Do you remember getting your first bicycle? That would be the one with only two wheels. Probably some of your friends were already riding their two-wheelers and had an occasional crash, but they always picked themselves up and rode off again. This is a pretty good analogy for what purchasing a home is like for a first-time home buyer…it often involves the same kind of excitement and fear as riding your first two-wheeler bicycle.
It’s the rare individual who faces the prospect of applying for a loan to purchase their first home without some qualms about the process. The average individual doesn’t even know where to start and is often discouraged by concerns about their ability to qualify for the loan. The best way to alleviate concerns is to become familiar with the process before you reach the point of filling out and filing an application.
Any bank or mortgage loan officer that you decide to work with will most certainly want you to start gathering important and necessary income and asset documentation in order to proceed with the pre-approval process. Typically, those items may include your most recent two years of Federal tax returns, along with the pertinent W-2 forms or 1099s.
If you happen to be self employed and file business or partnership returns, those will need to be provided as well. Don’t forget to gather one full month of your most recent pay stubs or any other year-to-date information as well. They’ll also require copies of your most recent bank statements, including checking, savings, IRA, or 401K. If you are receiving a gift from a family member, you will need to provide a gift letter along with sourcing the funds from the donor’s account. Or if you happen to be selling your current home or another property for the down payment, the final HUD-1 from escrow will usually suffice. Another item to consider would be income from a pension, alimony, child support, or any other source; documentation will be required by underwriting to secure the approval.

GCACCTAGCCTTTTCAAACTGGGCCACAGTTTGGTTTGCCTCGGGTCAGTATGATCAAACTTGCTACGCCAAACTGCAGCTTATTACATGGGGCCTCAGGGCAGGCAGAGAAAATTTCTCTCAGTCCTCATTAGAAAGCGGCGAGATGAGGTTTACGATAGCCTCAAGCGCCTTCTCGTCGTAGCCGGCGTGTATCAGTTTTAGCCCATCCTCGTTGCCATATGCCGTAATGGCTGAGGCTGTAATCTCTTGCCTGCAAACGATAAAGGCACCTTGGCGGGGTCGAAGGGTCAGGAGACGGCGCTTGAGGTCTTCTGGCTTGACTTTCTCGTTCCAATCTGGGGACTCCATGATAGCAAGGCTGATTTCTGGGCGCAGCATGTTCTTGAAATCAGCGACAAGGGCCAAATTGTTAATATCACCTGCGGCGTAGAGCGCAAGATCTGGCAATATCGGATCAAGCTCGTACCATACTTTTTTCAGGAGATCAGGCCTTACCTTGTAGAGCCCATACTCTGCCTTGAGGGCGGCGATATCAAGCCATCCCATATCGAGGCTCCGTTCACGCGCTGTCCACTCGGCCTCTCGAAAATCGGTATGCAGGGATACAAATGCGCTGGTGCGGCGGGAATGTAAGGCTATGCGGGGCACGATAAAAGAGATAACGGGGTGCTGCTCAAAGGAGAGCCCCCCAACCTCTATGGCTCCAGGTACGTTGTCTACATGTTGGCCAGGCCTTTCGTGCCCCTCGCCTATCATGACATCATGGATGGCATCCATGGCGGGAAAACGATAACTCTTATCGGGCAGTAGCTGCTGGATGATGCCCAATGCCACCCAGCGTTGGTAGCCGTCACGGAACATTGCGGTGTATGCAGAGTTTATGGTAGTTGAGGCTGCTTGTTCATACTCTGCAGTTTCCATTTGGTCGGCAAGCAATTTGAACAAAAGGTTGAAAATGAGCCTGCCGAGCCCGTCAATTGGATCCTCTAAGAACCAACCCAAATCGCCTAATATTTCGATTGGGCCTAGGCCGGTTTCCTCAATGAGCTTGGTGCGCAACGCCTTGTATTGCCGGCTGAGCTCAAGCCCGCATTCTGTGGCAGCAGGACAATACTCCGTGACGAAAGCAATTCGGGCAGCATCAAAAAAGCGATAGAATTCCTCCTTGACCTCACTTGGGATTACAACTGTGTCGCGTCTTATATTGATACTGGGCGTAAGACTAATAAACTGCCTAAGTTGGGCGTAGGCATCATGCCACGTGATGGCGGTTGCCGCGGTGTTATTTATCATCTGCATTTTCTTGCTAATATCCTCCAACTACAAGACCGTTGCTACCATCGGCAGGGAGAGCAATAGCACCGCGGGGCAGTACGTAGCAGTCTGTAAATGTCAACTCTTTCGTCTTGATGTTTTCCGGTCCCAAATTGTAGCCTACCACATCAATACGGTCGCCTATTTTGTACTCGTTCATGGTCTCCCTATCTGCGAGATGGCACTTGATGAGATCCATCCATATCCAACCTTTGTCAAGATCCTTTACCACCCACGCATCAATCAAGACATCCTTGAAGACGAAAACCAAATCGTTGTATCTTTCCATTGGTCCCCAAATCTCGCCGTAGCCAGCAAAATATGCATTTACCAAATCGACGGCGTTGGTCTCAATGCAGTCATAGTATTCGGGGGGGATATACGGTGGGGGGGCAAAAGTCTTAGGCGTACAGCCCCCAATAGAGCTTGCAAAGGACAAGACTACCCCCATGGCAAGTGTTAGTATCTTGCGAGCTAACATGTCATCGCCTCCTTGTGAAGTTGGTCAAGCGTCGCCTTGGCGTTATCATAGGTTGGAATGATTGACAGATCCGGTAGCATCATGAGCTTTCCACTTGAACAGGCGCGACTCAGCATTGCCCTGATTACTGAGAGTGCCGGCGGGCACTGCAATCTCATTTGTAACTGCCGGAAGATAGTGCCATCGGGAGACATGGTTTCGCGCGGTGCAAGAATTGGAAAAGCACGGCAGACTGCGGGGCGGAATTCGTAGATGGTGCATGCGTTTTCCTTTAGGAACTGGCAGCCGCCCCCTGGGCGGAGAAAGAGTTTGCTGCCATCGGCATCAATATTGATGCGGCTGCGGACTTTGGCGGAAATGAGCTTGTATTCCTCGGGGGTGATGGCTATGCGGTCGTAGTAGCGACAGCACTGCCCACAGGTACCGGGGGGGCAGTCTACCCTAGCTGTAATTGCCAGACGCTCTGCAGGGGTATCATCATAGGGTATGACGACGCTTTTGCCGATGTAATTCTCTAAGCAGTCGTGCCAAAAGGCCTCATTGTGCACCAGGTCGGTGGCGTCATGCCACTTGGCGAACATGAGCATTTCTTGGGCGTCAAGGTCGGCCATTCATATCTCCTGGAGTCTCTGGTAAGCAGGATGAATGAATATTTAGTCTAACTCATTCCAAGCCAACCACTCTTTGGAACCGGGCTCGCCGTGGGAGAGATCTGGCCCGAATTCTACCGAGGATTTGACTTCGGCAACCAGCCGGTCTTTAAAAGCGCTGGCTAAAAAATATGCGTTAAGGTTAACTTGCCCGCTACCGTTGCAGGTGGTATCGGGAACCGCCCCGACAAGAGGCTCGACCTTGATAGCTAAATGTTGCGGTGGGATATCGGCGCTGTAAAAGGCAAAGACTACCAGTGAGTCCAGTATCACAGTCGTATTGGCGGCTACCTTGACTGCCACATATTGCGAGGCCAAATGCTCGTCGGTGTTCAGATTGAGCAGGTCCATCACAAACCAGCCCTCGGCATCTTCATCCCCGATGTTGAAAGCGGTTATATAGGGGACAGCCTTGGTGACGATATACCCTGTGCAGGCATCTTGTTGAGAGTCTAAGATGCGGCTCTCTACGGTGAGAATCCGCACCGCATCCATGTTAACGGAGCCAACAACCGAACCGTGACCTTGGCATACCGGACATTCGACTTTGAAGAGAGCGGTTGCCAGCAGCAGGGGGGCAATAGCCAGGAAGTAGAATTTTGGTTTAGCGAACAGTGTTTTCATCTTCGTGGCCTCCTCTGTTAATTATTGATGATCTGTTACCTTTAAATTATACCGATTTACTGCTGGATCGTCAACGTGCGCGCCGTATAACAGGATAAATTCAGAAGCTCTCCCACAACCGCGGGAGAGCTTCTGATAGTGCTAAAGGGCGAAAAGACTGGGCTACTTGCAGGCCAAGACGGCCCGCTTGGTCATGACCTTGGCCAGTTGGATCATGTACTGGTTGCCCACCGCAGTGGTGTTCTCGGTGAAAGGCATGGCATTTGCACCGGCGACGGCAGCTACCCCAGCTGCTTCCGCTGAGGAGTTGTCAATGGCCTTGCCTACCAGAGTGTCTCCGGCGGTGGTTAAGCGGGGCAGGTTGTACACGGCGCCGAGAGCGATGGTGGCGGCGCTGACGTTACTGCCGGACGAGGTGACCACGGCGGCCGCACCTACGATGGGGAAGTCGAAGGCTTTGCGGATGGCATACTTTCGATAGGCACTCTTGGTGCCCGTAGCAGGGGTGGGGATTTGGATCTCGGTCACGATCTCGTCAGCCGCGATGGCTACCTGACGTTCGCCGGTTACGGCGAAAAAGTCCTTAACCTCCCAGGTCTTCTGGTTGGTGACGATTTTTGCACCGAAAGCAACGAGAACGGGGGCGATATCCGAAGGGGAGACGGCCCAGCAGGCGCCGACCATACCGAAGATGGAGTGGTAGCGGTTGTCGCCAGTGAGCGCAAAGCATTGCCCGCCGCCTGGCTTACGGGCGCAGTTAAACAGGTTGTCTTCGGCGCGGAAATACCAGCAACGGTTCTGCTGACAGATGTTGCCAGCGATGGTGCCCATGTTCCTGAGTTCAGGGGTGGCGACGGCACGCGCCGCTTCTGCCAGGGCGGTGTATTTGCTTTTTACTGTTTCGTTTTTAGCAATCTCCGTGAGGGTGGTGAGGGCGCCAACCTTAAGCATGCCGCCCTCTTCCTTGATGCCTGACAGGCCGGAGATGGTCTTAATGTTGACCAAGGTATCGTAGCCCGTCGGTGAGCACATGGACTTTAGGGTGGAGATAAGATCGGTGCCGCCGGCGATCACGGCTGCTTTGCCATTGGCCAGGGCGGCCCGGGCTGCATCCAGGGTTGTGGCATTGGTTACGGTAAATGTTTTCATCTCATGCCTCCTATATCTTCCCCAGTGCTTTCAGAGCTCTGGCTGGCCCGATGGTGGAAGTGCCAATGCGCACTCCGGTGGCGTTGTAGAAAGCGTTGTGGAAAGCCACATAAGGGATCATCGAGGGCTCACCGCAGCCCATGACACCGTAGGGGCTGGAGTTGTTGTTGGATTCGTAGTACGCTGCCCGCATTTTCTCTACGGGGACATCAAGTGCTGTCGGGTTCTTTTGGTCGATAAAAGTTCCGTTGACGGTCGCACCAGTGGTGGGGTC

As you provide the required information, the loan officer will proceed with obtaining a credit report.
Some applicants may balk at the amount of personal information the loan officer will require, but consider that the first-time home buyer loan runs between $150,000 and $625,500. If you were lending that money to a total stranger would you ask for less? During the loan process additional documentation will be required depending on the mortgage product. If you look at the big picture, the documentation that is being requested isn’t unreasonable.
So like riding your first bicycle, it is a bit scary to start. You may wobble at first but once you understand what is required and the rules of the game, you can turn that fear into excitement. When the loan officer asks for more paper or explanations you are prepared. He or she will be happy to explain why something is required and will make sure it all makes sense to you…that’s what you can expect when you work with an experienced, qualified loan officer. At the end of this journey, with the right guidance, you will get the keys to your first home.
If you would like to find out if 2013 really is the year when you purchase your first home, please call me at (808) 440-0916 or send me an email at Pamela@mannhawaii.com. Like riding a bike for the first time, you will never know whether you can do it unless you try.